Offshoot of Omicron variant could make global tracking more difficult

An offshoot of the Omicron variant could be more difficult to distinguish from other variants through routine PCR tests, making it harder to track the global spread of the heavily mutated strain.

On account of a genetic quirk, Omicron, first identified in southern Africa, can be identified by a certain type of PCR test because it does not possess one of the three coronavirus gene targets — the S gene — analysed by widely used commercial detection kits. The World Health Organization has backed the method.

But an offshoot of Omicron identified in at least seven sequenced cases across South Africa, Australia and Canada no longer possesses this characteristic, meaning full genome sequencing is required to detect it. Researchers have classified the earliest identified form of Omicron as BA.1, while the offshoot has been labelled BA.2.

Experts have warned that the Omicron offshoot could prove more difficult to track as most countries have poor or non-existent genomic surveillance. But they stressed PCR tests would still be able to detect infection.

Sarah Otto, a professor in evolutionary biology at the University of British Columbia, said the S-gene dropout had been “hugely important” in tracking the early rise of Omicron in South Africa.

“The S-gene dropout was critical to get that quick view in many different parts of South Africa,” said Otto. “That’s really verified that Omicron can spread faster than Delta.”

Emma Hodcroft, an evolutionary geneticist at the University of Basel, said that “since [BA.2 is] not picked up by [S-gene target failure], there may be more Omicron than we think”.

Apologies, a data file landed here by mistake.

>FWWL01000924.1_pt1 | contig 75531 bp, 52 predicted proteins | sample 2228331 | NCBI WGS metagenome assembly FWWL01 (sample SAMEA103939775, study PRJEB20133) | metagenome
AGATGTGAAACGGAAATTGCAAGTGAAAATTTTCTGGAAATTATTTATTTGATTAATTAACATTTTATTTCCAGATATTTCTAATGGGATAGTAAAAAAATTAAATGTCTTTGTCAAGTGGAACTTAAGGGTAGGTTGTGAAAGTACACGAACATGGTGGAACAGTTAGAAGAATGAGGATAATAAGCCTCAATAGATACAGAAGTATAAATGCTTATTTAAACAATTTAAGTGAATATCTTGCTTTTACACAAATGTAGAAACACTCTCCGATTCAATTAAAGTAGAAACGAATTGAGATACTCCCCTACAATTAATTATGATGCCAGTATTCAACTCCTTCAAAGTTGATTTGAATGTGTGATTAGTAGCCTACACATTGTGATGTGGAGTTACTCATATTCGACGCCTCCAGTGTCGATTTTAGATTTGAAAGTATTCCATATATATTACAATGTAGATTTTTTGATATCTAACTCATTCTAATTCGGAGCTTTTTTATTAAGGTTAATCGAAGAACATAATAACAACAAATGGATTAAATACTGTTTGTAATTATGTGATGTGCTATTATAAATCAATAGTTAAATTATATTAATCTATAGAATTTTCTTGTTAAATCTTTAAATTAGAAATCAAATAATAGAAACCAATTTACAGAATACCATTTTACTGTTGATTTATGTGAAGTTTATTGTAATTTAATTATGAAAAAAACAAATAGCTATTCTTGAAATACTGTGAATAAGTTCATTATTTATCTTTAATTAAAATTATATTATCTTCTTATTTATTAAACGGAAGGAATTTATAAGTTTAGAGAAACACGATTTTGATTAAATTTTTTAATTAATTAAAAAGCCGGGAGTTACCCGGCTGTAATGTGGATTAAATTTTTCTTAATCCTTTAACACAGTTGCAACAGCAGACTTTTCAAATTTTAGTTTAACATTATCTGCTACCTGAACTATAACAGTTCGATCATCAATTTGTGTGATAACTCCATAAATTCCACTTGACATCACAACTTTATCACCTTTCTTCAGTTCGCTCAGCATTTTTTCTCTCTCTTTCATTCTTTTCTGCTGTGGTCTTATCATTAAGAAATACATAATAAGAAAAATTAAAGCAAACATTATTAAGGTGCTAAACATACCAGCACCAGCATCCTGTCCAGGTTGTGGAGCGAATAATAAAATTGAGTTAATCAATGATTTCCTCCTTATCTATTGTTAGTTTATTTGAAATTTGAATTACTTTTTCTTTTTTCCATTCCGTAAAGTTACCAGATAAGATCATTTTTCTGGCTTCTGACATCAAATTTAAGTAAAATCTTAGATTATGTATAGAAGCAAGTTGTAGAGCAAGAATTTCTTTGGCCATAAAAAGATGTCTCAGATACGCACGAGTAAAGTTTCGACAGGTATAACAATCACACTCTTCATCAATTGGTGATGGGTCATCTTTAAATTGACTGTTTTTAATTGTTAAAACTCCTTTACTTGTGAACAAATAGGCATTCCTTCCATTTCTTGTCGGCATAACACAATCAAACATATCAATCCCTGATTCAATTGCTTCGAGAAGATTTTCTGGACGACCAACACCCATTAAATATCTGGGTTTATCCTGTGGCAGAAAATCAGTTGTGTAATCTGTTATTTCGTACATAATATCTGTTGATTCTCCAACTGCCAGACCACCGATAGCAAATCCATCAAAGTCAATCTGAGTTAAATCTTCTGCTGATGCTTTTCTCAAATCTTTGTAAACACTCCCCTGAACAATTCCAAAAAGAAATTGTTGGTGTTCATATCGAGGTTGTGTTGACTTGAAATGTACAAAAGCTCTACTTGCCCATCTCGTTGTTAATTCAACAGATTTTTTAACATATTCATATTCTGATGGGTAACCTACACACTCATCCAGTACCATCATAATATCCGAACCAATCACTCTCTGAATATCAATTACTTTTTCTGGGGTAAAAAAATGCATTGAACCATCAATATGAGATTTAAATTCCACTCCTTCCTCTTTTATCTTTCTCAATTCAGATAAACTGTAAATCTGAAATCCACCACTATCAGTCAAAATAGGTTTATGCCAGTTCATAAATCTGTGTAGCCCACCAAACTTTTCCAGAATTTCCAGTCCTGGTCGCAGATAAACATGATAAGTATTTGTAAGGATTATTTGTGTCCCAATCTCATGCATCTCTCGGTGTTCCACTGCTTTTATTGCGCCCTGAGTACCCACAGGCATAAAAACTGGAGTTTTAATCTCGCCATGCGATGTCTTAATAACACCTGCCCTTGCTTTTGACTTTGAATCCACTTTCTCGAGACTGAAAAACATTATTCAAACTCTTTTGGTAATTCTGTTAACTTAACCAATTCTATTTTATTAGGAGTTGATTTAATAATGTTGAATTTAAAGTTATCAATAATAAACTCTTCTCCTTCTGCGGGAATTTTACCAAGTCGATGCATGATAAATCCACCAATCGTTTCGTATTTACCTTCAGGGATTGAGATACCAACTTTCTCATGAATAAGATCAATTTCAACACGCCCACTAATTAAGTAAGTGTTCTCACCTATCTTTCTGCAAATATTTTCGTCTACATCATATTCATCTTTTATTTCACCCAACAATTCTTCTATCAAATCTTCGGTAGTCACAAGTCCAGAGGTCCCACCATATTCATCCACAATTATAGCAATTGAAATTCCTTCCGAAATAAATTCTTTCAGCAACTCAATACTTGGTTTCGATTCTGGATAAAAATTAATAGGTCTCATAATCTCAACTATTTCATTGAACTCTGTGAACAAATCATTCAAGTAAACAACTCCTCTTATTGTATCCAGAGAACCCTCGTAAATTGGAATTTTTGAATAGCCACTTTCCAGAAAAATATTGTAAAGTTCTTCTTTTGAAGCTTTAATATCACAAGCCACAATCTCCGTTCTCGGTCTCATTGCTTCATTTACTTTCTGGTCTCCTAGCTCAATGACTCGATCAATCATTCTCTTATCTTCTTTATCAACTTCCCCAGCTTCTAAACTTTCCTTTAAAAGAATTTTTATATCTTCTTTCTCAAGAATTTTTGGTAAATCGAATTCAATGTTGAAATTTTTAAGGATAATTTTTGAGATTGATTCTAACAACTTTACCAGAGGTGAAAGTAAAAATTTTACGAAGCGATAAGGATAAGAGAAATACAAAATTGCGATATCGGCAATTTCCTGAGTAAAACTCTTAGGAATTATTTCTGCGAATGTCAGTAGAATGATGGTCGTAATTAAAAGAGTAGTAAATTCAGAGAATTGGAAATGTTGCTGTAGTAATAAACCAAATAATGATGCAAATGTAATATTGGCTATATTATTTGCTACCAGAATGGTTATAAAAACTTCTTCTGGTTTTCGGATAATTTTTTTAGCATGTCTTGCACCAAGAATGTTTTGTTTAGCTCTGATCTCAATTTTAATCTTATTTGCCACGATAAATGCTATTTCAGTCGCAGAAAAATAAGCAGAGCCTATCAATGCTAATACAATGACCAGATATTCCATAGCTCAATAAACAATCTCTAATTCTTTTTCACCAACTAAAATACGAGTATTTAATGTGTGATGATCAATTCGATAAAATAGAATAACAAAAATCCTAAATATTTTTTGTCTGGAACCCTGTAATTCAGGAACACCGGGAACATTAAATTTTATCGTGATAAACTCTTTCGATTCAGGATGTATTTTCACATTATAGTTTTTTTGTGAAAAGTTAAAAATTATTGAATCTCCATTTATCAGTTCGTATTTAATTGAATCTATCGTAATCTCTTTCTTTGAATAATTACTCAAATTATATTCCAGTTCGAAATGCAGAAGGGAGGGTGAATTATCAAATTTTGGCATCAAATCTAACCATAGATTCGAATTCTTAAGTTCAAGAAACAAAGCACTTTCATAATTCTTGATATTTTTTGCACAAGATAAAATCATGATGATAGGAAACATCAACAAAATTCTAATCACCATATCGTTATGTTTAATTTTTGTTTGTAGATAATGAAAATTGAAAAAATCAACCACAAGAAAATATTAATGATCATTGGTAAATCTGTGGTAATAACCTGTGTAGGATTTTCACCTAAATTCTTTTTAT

“That can matter when we’re dealing with hundreds of cases,” she added. But she stressed that “from the numbers we have right now, I don’t think there’s a very large hidden burden from BA.2”.

David Stuart, a professor of structural biology at Oxford university, noted there were “a lot of differences” between the two subtypes, meaning they could spread differently, but he stressed there was no immediate cause for concern.

“I don’t think there’s any reason to think that the new outlier is any more of a threat than the form of Omicron that’s knocking around at the moment in the UK, but it is terribly early,” he said.

Stuart added that countries with access to genome sequencing would still “have a pretty good handle on” the spread of the Omicron sibling, if it takes off.

Global health officials have previously warned that uneven access to genomic sequencing — either because of a lack of knowhow, reagents, or both — could seriously hamper the monitoring of new variants.

More than 80 per cent of the 5m-plus Sars-Cov-2 genomes uploaded to the Gisaid genomics database have come from just two continents: North America and Europe.

Paul Kellam, professor of viral genomics at Imperial College London, said the change was “not going to help” scientists monitoring Omicron’s spread “in areas that are relying solely on S-gene target failure”. But he added that it would “[depend] on the relative growth of these two lineages”.

A total of 840 genomes of the BA.1 version of Omicron have been uploaded to Gisaid, compared with just seven genomes of the BA.2 subtype.

Kellam added that it highlighted “an argument that’s been made for many, many years that cheap, integrated, good, whole genome sequencing is something we should aim for and make possible worldwide”.

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